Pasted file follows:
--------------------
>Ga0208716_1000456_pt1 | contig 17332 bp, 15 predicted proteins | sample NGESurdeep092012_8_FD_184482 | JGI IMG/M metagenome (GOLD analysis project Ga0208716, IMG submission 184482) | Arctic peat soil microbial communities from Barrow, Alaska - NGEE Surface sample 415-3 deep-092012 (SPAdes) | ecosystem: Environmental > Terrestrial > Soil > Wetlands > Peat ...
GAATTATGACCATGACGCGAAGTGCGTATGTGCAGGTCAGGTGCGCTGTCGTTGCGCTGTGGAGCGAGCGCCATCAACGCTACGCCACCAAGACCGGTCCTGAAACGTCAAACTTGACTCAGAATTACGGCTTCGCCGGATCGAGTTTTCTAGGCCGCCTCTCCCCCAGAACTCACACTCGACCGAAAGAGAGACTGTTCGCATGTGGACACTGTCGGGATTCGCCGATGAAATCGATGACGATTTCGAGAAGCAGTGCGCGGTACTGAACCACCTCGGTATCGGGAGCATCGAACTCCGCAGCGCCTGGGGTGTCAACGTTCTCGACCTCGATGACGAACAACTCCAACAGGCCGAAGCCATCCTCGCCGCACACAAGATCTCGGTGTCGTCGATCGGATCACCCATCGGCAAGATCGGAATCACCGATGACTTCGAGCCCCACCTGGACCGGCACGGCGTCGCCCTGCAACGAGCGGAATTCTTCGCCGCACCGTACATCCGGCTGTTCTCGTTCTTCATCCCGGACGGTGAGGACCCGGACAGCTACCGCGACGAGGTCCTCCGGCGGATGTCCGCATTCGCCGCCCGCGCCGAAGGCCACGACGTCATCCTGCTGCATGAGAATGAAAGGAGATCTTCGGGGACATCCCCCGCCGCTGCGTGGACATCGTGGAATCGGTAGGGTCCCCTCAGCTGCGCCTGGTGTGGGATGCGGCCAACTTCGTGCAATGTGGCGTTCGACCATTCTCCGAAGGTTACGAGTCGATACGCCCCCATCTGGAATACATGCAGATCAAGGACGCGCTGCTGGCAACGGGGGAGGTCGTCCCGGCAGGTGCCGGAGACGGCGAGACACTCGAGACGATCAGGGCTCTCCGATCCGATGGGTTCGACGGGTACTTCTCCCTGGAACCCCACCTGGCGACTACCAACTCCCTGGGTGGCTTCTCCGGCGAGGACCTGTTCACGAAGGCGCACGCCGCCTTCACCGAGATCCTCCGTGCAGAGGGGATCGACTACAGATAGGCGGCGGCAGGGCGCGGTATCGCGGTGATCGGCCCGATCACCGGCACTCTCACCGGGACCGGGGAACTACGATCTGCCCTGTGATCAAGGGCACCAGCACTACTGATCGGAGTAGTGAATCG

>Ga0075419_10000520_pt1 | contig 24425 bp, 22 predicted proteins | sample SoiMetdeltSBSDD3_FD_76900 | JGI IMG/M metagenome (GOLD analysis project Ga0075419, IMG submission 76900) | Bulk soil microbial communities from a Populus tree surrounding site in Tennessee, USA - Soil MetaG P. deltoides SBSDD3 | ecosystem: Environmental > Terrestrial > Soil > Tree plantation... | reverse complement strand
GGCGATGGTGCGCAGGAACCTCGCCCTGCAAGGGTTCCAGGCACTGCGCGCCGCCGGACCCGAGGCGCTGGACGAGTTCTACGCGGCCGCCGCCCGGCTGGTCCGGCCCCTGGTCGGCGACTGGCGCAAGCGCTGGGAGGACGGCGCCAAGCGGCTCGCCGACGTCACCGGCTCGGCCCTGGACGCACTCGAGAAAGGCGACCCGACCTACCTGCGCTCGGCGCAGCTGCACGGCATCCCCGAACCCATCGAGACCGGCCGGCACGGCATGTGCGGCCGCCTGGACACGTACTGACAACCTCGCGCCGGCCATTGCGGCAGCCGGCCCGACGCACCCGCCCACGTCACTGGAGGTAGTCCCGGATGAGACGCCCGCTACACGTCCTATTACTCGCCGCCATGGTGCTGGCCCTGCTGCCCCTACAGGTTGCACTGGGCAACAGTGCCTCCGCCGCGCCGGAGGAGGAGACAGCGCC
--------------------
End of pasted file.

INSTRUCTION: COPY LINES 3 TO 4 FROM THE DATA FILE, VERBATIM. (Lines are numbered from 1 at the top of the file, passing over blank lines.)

>Ga0075419_10000520_pt1 | contig 24425 bp, 22 predicted proteins | sample SoiMetdeltSBSDD3_FD_76900 | JGI IMG/M metagenome (GOLD analysis project Ga0075419, IMG submission 76900) | Bulk soil microbial communities from a Populus tree surrounding site in Tennessee, USA - Soil MetaG P. deltoides SBSDD3 | ecosystem: Environmental > Terrestrial > Soil > Tree plantation... | reverse complement strand
GGCGATGGTGCGCAGGAACCTCGCCCTGCAAGGGTTCCAGGCACTGCGCGCCGCCGGACCCGAGGCGCTGGACGAGTTCTACGCGGCCGCCGCCCGGCTGGTCCGGCCCCTGGTCGGCGACTGGCGCAAGCGCTGGGAGGACGGCGCCAAGCGGCTCGCCGACGTCACCGGCTCGGCCCTGGACGCACTCGAGAAAGGCGACCCGACCTACCTGCGCTCGGCGCAGCTGCACGGCATCCCCGAACCCATCGAGACCGGCCGGCACGGCATGTGCGGCCGCCTGGACACGTACTGACAACCTCGCGCCGGCCATTGCGGCAGCCGGCCCGACGCACCCGCCCACGTCACTGGAGGTAGTCCCGGATGAGACGCCCGCTACACGTCCTATTACTCGCCGCCATGGTGCTGGCCCTGCTGCCCCTACAGGTTGCACTGGGCAACAGTGCCTCCGCCGCGCCGGAGGAGGAGACAGCGCC